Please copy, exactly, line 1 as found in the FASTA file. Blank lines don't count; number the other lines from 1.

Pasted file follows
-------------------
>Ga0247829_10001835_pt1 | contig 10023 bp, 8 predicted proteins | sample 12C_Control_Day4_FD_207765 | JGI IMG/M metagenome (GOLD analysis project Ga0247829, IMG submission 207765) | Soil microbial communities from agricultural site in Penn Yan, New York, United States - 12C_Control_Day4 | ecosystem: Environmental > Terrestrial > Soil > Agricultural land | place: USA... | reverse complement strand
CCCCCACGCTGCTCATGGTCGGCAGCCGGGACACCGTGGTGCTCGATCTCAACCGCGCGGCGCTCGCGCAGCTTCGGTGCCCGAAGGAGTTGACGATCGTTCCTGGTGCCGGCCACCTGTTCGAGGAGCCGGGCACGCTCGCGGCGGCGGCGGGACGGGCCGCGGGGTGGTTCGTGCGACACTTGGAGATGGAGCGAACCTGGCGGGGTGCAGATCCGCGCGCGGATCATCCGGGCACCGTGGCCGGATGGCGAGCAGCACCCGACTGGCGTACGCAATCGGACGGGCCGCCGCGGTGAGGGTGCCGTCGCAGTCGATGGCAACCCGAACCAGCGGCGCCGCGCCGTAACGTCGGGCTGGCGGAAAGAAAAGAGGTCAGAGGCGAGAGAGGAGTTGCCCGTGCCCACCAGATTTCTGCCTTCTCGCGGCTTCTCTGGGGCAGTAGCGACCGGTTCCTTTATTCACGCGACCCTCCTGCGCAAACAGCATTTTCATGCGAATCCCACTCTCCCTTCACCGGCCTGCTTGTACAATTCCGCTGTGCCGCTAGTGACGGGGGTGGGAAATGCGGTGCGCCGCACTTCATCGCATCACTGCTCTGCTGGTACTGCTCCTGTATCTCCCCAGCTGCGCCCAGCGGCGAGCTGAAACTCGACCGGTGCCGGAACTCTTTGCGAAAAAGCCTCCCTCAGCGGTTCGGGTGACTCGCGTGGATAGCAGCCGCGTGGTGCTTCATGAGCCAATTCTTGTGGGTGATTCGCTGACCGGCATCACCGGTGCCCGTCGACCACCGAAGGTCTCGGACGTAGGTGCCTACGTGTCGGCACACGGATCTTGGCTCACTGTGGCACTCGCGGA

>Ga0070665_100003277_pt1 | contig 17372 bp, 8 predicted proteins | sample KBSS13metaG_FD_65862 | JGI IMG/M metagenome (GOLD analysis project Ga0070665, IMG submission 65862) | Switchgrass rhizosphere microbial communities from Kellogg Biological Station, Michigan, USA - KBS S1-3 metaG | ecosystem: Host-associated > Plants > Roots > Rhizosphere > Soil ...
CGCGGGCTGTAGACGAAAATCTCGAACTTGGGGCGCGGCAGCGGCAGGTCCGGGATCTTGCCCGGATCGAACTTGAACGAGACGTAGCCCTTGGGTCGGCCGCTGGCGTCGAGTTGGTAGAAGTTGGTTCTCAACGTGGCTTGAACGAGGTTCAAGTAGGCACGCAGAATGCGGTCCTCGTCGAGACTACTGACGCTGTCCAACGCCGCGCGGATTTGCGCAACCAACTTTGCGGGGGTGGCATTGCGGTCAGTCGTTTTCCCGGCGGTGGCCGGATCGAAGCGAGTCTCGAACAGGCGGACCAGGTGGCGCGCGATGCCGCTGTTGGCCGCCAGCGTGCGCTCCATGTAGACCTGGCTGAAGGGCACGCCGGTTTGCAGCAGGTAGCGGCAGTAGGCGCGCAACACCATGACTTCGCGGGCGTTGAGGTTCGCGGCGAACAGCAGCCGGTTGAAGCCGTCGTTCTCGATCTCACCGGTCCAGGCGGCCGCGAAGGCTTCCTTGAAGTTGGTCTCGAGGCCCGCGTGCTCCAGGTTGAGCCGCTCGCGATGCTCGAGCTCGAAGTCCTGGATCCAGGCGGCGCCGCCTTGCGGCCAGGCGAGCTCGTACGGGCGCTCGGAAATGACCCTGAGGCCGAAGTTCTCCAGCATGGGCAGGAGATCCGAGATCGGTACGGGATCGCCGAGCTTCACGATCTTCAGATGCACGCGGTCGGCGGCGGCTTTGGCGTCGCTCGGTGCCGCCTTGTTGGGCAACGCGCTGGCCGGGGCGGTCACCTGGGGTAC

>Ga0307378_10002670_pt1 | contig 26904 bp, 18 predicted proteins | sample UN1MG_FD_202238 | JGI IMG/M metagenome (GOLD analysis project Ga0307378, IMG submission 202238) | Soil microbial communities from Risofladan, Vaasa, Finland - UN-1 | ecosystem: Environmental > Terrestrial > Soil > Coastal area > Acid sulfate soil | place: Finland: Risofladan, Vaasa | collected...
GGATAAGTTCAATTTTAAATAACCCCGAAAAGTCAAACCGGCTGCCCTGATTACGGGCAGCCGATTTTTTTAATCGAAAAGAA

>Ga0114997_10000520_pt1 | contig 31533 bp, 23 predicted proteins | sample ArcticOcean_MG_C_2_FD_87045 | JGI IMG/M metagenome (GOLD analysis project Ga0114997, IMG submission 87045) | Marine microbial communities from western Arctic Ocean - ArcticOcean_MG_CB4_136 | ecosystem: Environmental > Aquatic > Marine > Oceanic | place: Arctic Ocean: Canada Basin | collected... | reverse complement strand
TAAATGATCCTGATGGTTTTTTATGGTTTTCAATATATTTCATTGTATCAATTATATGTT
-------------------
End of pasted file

>Ga0247829_10001835_pt1 | contig 10023 bp, 8 predicted proteins | sample 12C_Control_Day4_FD_207765 | JGI IMG/M metagenome (GOLD analysis project Ga0247829, IMG submission 207765) | Soil microbial communities from agricultural site in Penn Yan, New York, United States - 12C_Control_Day4 | ecosystem: Environmental > Terrestrial > Soil > Agricultural land | place: USA... | reverse complement strand